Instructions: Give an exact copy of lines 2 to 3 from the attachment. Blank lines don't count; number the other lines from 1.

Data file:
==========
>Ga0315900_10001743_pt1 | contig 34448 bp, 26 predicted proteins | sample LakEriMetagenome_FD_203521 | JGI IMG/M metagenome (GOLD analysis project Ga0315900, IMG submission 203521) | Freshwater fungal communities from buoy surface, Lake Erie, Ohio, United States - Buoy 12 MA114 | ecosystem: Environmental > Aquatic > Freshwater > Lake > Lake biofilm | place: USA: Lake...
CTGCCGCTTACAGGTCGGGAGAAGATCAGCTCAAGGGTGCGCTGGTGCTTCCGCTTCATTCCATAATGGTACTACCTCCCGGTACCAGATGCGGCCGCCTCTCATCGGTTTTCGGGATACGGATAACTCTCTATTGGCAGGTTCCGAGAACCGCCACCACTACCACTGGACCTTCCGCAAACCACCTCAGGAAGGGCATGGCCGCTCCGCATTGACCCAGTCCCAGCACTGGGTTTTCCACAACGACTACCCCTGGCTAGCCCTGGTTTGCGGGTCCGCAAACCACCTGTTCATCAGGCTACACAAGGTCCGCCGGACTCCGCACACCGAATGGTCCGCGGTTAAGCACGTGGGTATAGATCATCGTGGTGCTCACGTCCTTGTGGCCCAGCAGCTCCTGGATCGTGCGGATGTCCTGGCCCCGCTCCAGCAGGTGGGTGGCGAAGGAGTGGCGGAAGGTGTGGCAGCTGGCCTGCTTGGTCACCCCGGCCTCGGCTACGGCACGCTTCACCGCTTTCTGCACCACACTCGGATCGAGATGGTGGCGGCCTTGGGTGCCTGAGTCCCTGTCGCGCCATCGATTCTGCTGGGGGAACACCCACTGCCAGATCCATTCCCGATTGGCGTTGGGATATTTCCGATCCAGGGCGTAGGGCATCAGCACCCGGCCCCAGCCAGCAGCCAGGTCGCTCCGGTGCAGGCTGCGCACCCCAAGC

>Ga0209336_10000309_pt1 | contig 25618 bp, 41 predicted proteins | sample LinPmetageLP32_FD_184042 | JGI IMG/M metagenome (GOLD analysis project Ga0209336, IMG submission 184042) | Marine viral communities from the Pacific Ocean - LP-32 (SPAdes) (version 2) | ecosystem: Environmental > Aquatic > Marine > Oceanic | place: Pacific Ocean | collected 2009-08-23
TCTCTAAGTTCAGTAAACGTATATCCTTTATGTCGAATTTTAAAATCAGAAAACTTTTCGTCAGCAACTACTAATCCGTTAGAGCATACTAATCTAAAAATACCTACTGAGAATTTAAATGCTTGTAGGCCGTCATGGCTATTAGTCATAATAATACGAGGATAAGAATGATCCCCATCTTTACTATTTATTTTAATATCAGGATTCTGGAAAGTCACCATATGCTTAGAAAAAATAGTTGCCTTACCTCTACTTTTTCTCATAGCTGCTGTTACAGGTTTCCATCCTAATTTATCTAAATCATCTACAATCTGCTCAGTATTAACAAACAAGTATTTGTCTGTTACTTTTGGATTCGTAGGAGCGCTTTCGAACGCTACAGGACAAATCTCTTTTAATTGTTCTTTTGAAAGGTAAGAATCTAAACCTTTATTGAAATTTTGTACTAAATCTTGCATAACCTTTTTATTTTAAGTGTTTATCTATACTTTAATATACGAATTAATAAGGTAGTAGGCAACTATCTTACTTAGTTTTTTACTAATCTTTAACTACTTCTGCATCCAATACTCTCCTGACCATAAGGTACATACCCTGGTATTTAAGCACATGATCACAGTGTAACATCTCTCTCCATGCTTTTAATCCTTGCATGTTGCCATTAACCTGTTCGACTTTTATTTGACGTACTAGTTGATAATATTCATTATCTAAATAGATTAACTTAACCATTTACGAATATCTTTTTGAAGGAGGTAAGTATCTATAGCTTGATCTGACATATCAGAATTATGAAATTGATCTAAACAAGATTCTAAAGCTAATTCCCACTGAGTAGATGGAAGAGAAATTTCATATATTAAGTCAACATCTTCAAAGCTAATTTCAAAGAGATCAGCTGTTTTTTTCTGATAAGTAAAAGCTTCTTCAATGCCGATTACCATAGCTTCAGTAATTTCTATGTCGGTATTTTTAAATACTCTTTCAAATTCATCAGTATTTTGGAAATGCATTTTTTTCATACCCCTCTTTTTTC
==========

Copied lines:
CTGCCGCTTACAGGTCGGGAGAAGATCAGCTCAAGGGTGCGCTGGTGCTTCCGCTTCATTCCATAATGGTACTACCTCCCGGTACCAGATGCGGCCGCCTCTCATCGGTTTTCGGGATACGGATAACTCTCTATTGGCAGGTTCCGAGAACCGCCACCACTACCACTGGACCTTCCGCAAACCACCTCAGGAAGGGCATGGCCGCTCCGCATTGACCCAGTCCCAGCACTGGGTTTTCCACAACGACTACCCCTGGCTAGCCCTGGTTTGCGGGTCCGCAAACCACCTGTTCATCAGGCTACACAAGGTCCGCCGGACTCCGCACACCGAATGGTCCGCGGTTAAGCACGTGGGTATAGATCATCGTGGTGCTCACGTCCTTGTGGCCCAGCAGCTCCTGGATCGTGCGGATGTCCTGGCCCCGCTCCAGCAGGTGGGTGGCGAAGGAGTGGCGGAAGGTGTGGCAGCTGGCCTGCTTGGTCACCCCGGCCTCGGCTACGGCACGCTTCACCGCTTTCTGCACCACACTCGGATCGAGATGGTGGCGGCCTTGGGTGCCTGAGTCCCTGTCGCGCCATCGATTCTGCTGGGGGAACACCCACTGCCAGATCCATTCCCGATTGGCGTTGGGATATTTCCGATCCAGGGCGTAGGGCATCAGCACCCGGCCCCAGCCAGCAGCCAGGTCGCTCCGGTGCAGGCTGCGCACCCCAAGC

>Ga0209336_10000309_pt1 | contig 25618 bp, 41 predicted proteins | sample LinPmetageLP32_FD_184042 | JGI IMG/M metagenome (GOLD analysis project Ga0209336, IMG submission 184042) | Marine viral communities from the Pacific Ocean - LP-32 (SPAdes) (version 2) | ecosystem: Environmental > Aquatic > Marine > Oceanic | place: Pacific Ocean | collected 2009-08-23